I was recently alerted to the existence of a rapidly growing Facebook group for women, called “Are We Dating the Same Guy?” There are subgroups for numerous cities, Vancouver included. In June 2023, the Vancouver group had, if I recall correctly, nearly 50,000 members. It was shut down following a campaign led by local men, who wanted to have the group’s entire postings scrubbed from the Internet.
It's back though. This time, the group is approaching 30,000 female members. The moderators are trying to prevent another ban by implementing a member vetting process and strict rules. I was in the old group, and I am in the latest iteration, too.
At first glance, the premise seems reasonable: You post a photo of the man you are dating, with his first name (no surnames are allowed) and other women can say if they are dating him, or if they’ve recently seen or chatted with him on a dating app. It’s a simple way for women to find out if they are being lied to or cheated on. But that’s not the only thing these groups are used for. Far from it.
Other uses include making accusations of domestic violence and rape (whether supported by screenshots of court records or entirely unproven); making unproven accusations that people have sexually transmitted infections; asking if recently separated spouses are using dating apps; posting screenshots of private text conversations; posting photos of men and soliciting “tea” (gossip) or “red flags”; sharing catfish accounts; and discussing dating culture in general.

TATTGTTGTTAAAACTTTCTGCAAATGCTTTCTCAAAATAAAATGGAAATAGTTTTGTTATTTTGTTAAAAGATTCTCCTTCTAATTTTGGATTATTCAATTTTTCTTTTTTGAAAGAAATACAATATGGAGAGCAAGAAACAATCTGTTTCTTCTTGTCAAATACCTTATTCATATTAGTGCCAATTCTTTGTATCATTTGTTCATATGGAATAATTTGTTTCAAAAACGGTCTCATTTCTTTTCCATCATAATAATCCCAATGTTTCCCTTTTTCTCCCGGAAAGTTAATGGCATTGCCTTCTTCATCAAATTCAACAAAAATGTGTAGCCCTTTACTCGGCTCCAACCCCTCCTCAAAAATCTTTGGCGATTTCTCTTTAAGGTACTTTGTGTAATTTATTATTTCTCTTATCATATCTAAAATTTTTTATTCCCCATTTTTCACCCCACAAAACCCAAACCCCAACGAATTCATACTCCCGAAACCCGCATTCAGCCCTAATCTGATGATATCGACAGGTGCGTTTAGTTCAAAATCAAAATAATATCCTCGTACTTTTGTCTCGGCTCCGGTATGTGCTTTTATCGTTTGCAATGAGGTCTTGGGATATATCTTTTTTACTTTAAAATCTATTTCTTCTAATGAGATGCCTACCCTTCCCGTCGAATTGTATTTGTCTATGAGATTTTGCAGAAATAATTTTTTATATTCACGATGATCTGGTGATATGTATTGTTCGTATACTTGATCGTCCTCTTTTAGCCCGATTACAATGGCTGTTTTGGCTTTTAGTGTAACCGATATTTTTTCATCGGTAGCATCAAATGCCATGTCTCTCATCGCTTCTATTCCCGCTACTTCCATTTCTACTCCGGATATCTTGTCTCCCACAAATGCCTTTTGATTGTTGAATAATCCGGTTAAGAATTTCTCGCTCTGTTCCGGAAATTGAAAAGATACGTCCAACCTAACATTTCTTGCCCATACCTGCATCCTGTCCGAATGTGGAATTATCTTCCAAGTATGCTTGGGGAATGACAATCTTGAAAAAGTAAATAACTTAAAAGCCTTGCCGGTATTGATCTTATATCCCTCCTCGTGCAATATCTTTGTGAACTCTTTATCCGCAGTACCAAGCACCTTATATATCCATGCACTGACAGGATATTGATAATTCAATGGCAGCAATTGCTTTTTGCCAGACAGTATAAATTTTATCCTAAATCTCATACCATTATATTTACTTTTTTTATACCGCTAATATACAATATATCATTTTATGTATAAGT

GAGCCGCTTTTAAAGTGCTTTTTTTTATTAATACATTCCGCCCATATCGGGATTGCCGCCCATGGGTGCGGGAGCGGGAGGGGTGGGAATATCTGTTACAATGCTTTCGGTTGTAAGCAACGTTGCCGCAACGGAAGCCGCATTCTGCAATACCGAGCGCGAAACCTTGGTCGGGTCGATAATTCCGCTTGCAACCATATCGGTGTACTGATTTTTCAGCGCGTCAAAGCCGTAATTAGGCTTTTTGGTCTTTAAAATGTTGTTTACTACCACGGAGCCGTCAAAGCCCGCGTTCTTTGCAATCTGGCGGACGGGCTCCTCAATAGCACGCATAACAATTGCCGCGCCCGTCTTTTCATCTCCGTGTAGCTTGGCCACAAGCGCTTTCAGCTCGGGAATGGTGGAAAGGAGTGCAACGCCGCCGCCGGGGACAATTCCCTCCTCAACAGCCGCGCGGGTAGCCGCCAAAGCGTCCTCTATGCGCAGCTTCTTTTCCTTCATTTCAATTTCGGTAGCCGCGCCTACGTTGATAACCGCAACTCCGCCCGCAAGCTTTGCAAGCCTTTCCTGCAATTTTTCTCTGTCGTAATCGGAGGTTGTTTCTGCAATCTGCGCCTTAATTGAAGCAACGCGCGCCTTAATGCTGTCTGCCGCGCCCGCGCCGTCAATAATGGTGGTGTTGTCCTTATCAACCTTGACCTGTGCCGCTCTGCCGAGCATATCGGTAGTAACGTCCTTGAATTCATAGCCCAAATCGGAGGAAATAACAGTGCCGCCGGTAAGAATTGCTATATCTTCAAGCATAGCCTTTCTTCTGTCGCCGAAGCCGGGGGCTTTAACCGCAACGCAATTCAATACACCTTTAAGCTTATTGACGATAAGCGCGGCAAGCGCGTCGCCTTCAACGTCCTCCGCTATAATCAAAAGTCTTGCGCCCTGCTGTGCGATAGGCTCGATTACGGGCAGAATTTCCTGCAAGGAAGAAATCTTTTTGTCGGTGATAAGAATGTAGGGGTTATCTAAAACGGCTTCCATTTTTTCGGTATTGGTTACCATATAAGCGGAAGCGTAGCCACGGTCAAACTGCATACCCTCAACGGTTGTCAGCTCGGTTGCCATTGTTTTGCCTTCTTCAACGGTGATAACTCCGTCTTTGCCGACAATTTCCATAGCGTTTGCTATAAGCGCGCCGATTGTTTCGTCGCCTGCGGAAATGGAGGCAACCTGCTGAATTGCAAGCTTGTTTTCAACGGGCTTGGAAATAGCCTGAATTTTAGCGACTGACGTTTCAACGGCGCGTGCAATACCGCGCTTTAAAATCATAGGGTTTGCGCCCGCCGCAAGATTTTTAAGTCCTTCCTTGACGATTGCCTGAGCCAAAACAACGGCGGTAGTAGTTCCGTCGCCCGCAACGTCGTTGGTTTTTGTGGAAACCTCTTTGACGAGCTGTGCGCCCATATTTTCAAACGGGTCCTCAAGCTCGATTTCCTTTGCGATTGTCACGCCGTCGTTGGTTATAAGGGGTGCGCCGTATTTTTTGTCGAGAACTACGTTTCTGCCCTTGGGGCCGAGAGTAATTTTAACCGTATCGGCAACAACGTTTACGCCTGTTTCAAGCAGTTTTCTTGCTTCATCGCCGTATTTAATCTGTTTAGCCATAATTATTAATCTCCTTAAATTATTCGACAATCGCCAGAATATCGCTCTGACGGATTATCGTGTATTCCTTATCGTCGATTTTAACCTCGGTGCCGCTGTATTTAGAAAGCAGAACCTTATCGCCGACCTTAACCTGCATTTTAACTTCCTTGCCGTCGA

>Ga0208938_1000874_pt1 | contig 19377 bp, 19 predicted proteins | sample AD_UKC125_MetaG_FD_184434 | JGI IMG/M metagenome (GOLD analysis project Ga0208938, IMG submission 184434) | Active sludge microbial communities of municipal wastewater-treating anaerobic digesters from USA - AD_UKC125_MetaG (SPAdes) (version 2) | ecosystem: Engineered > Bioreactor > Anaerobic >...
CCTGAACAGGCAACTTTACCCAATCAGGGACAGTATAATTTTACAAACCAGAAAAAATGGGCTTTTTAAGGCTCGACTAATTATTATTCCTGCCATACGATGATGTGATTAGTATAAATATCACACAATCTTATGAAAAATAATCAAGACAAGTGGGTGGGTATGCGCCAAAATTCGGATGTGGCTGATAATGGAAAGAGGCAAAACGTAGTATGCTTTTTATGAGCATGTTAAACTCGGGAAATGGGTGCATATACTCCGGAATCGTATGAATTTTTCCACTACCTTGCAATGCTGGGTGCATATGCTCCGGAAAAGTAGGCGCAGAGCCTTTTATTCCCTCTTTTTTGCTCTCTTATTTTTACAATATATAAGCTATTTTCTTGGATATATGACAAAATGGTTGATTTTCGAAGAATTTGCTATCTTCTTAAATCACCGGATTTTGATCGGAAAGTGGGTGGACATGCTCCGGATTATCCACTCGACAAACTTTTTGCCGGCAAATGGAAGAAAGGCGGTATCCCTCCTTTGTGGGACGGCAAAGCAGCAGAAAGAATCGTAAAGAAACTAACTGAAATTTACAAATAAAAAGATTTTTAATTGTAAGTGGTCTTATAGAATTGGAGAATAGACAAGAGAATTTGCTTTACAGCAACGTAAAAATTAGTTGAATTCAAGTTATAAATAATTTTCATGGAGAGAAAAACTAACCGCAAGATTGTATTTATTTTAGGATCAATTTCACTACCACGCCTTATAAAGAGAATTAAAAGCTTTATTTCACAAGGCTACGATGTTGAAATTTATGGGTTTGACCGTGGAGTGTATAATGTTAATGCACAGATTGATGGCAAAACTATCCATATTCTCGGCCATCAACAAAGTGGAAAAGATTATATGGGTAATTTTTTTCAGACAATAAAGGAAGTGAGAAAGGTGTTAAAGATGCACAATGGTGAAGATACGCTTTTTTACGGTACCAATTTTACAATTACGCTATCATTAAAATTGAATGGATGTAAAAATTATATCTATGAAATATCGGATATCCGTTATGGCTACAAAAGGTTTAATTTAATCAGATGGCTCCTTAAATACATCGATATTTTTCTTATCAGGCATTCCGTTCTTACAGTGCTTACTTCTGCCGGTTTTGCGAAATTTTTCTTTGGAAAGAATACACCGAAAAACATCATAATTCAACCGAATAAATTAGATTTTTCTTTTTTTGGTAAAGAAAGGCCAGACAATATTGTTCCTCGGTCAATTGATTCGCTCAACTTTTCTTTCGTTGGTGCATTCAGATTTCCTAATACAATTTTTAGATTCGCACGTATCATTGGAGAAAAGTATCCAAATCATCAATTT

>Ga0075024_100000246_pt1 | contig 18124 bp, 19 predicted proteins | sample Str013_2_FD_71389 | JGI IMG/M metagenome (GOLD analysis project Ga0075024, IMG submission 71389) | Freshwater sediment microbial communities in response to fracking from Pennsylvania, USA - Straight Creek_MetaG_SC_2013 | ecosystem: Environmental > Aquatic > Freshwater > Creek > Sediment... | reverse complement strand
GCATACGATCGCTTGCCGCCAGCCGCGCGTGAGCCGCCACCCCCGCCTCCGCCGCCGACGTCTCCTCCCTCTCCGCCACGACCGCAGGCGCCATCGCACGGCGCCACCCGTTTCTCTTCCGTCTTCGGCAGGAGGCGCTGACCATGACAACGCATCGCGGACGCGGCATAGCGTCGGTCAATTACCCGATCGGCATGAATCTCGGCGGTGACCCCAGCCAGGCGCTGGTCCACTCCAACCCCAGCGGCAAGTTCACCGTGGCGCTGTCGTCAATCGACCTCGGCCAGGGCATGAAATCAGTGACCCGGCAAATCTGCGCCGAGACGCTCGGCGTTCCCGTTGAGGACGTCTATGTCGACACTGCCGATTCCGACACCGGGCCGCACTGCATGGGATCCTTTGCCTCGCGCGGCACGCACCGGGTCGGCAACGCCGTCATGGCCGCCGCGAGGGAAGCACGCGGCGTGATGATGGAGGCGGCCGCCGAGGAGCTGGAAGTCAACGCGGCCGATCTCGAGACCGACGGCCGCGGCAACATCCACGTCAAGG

I fully support women who want to gather and share credible information that will keep them safe from sexual predators and disease—but it is vital that this information is indeed credible. Unfortunately, people—including women—are prone to lying about these things. I know a few people who have lied about such things or have been the target of lies. You may recall both the “Galloway Affair” and the “Shitty Media Men List”: two scandals that highlighted overreach in the #MeToo movement and provoked justifiable ire. The former involved women lying about sexual assault; the latter was a list of anonymous accusations of sexual misconduct. Both destroyed men’s careers and resulted in multiple defamation lawsuits, some of which are still ongoing.
“Are We Dating the Same Guy?” groups provide a platform for people who have no qualms about destroying someone’s life via deceitful, anonymous claims. These groups will no doubt eventually disappear for this reason alone: They are a legal time bomb. Though there is a group rule against sharing screenshots or discussing the specifics of anything posted, numerous posts reveal that members are doing just that. When group members see male friends or relatives under attack, they often spill the beans. In Vancouver, men have created a retaliatory “Are We Dating the Same Girl?” group that I’m told (by male friends who are in the group) is largely used to share leaked screenshots from the women’s group.